Wednesday, November 25, 2015

The Starling Project - Part 43 - LAUNCHING DAY

Yesterday I launched the renovated Starling for the first time and went racing in the Onerahi Yacht Clubs Tuesday evening racing series. It was all a pretty low key event without any mishaps or dramas of any kind. The loading / unloading / towing of the boat was uneventful and I am pretty pleased with the setup.

All rigged and ready to go.

The proud skipper doing a reasonable impersonation of a beached blue whale. 

Sailing at last. It was very, very, very good to be out on the water again in my own center board yacht - its been far too long coming.

I was pleased with the boat performance although it is pretty evident I am too heavy (90kgs + ) when the maximum recommended weight for the Starling is 60kgs. As we were sailing back to the yacht club I asked some of the teenagers in the other Starlings what their weights were - "45kgs", "40kgs" were a couple of answers received - so at twice the weight of some of the other sailors I am going to be out sailed in light winds. We will see how I fare in heavy winds when being a heavy weight may be an advantage.......... but! I didn't do the restoration simply to go racing - just getting out on the harbour for a sail was, and is, the most important consideration.

Tuesday, November 24, 2015


I like the reaction of the skipper during the breaking of this sailing record. I think his reaction is entirely understandable LOL!

Sunday, November 15, 2015

The Starling Project - Part 42

Shipmates, we are on the downwind leg of this project. The big spinnaker is drawing in a fresh breeze and I can see the finish line. Some have said, "What the hell will you do with yourself when you are finished?" I can answer that in seven words; one for each day of the week. I will go sailing, sailing, sailing, sailing, sailing, sailing and sailing.

The photo (above) shows all the turning blocks and jam cleats installed on their respective mounting blocks. The controls from the center line outwards are: boom vang, mains'l 'out haul' and mains'l cunningham. The controls are repeated port and starboard. The turning blocks attached to the mast base plate lead the controls from the sail through holes in the splashboards to the deck turning blocks and the jam cleats.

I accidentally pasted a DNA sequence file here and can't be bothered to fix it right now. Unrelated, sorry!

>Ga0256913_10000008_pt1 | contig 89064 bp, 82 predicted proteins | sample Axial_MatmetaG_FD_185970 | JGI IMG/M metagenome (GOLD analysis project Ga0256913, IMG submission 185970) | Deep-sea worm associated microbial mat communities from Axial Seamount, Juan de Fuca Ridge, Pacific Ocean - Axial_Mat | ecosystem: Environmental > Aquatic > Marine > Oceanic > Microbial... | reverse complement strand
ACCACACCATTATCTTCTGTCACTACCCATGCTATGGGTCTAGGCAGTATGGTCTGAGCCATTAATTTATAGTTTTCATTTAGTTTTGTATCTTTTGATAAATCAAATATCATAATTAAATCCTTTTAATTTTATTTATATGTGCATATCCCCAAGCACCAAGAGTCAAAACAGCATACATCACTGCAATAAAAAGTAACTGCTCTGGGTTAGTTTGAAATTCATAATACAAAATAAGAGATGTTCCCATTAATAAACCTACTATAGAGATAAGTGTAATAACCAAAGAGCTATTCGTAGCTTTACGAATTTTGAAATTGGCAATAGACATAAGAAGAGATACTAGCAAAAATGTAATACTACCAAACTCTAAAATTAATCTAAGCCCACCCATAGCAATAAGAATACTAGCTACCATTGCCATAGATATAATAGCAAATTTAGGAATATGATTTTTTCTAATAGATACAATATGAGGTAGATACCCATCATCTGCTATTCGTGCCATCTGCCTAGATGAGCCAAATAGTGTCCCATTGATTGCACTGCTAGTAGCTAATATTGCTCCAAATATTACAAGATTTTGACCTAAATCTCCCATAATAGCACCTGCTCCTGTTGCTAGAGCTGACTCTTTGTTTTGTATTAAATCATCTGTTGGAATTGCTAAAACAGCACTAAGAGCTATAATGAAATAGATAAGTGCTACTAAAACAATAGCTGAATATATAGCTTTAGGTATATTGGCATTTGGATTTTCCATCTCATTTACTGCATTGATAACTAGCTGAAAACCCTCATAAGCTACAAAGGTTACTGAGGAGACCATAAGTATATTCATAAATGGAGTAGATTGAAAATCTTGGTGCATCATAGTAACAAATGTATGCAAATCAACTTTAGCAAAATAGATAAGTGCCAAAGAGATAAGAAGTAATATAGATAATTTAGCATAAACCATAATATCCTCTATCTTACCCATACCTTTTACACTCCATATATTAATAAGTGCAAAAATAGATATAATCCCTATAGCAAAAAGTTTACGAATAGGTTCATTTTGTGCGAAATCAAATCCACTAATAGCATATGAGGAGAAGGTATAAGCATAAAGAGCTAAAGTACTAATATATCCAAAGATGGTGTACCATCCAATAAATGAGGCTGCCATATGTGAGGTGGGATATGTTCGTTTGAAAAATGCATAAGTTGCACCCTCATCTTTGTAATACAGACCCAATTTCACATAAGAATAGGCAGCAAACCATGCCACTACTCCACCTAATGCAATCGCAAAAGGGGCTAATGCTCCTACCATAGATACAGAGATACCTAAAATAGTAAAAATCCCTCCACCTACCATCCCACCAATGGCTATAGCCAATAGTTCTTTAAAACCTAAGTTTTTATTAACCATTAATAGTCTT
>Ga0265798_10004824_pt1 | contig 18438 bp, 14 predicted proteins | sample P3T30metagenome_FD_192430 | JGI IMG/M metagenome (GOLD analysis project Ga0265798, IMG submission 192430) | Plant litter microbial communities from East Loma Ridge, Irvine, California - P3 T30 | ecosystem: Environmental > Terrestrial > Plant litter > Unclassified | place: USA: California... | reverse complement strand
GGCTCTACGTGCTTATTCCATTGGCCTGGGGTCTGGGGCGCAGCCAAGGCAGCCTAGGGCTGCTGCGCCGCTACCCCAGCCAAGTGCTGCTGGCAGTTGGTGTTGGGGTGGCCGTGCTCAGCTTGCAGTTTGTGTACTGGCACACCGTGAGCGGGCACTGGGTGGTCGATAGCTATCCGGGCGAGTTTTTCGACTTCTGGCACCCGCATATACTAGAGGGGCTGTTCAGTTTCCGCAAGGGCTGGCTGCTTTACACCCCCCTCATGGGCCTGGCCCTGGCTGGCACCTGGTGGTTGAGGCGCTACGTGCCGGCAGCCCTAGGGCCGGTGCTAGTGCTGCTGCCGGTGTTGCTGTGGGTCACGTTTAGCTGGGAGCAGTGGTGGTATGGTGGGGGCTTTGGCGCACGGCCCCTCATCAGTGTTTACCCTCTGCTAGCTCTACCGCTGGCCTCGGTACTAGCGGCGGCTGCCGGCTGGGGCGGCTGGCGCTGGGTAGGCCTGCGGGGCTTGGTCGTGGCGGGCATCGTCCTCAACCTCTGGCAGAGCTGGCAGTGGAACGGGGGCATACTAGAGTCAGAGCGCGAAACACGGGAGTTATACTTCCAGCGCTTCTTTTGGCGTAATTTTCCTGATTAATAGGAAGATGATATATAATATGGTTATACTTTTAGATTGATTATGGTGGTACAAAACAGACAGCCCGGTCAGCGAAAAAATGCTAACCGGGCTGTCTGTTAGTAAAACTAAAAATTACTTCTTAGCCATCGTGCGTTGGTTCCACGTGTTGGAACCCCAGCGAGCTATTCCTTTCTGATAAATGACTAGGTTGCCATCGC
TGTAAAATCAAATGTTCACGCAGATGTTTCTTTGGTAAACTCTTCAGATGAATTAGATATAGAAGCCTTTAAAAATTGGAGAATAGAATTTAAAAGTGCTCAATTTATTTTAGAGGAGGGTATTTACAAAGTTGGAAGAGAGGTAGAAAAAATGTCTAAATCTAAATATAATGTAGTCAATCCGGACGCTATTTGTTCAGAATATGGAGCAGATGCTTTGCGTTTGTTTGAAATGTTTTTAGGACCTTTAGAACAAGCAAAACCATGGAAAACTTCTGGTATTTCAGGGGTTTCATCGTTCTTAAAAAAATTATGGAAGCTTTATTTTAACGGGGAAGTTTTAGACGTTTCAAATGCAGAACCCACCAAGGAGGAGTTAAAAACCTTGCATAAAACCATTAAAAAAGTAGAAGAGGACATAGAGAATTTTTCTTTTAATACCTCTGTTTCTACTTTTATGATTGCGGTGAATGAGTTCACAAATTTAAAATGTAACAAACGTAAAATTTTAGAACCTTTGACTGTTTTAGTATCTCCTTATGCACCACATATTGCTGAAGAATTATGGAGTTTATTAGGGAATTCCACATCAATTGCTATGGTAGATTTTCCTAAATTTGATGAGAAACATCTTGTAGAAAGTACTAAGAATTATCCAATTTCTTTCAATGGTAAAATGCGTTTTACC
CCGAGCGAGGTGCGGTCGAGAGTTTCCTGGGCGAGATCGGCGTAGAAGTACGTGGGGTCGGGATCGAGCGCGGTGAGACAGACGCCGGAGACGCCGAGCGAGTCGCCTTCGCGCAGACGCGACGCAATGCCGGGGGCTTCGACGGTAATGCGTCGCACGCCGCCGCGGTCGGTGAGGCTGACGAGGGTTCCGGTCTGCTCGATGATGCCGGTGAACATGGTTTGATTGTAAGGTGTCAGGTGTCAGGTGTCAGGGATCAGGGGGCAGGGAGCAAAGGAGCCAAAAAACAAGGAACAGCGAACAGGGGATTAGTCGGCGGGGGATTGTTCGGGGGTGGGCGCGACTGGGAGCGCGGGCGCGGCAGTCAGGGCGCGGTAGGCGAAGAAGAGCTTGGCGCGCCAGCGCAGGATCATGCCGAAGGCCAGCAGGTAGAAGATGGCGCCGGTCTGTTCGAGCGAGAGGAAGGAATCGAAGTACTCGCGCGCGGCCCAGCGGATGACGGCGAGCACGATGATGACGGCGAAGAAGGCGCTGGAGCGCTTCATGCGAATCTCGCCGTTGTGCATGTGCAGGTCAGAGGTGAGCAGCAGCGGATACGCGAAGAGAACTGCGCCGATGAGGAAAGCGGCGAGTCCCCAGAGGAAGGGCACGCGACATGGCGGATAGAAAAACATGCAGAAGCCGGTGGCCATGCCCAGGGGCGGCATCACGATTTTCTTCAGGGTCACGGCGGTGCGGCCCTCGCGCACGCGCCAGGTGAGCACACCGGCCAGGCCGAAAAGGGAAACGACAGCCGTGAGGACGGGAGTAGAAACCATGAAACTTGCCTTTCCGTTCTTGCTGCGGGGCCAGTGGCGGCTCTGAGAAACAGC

All the deck hardware has now been masked with masking tape as has the perimeters of all varnish areas ready for the last big varnish. There are already two coats of varnish on the deck. I will apply at least four more coats. I am looking for a smart 'yachty' look - not a Steinway piano look.
The deck gets sanded with 320 grit sandpaper between each coat of varnish.
A third coat of varnish has now been applied. The tiller and the centre board hanging in the background of the photo also got their next coat of varnish.
I removed the plywood deck of the new boat trailer and gave both sides a couple of coats of undercoat paint. The underneath of the deck was given a finishing coat of grey gloss paint. I gave the top of the deck a couple of coats of non skid deck paint.
Once painted, I refastened the deck including this black Teflon type plastic strip which has a very slippery surface. This strip helps when hauling and sliding the beach trailer up onto the road trailer.

Wednesday, November 11, 2015

The Starling Project - Part 41

Every sailing dinghy requires a beach trolley. When I bought the Starling she came with a trolley but  the wheels and axles were in bad shape and I had to replace them. The story of replacing them is somewhat convoluted. I first bought some cheaply priced bits and pieces from a local second hand shop to fix the beach trolley but the solid rubber on the wheels proved to be useless. The weight of the dinghy compressed the solid (foam rubber?) tyres completely out of shape making it impossible to move the trolley (Nothing is easy in this restoration marlarky; that's the truth shipmates! )

Two galvanised bolts to use as axles cost me $3. Two cheap wheels were $24 each, two quality replacement wheels with inflatable tubes in them cost $40 each. Six securing bolts and a handful of washers cost around $10 and I destroyed one drill bit drilling 6 holes for the securing bolts. The first repair was pretty straight forward and it didn't take long to get it all fixed up. The second attempt with the new more expensive wheels took a bit longer as they didn't quite fit. They are slightly wider and I had to cut a couple of centimetres from each end of the axle crossbeam on the trolley with a hacksaw. But all was not lost ( I didn't lose my temper! LOL and the old wheels will be Ok for a trolley of sorts for grandson Zane).

This is the first attempt at fixing the wheels and axles. 

Here she is sitting on the almost completed trolley. I didn't realise at this point in the proceedings that I would be back the next day with yet another new set of wheels. The Starling and its beach trolley will be transported on the flat deck of the new dedicated boat trailer (Below) .

This is the new boat trailer. It is only 1.35 metres wide. The trailer is light weight and easily moved around when it's unhitched from the car. It stows neatly between the carport and the fence. The Starling, sitting on its beach trolley sits on top of the flat deck. The Starling is launched into the water on its beach trolley so there is no need for the flat deck trailer to ever go into the water. This photo was taken on the delivery trip back from Auckland. I have since fitted a jockey wheel at the front of the trailer.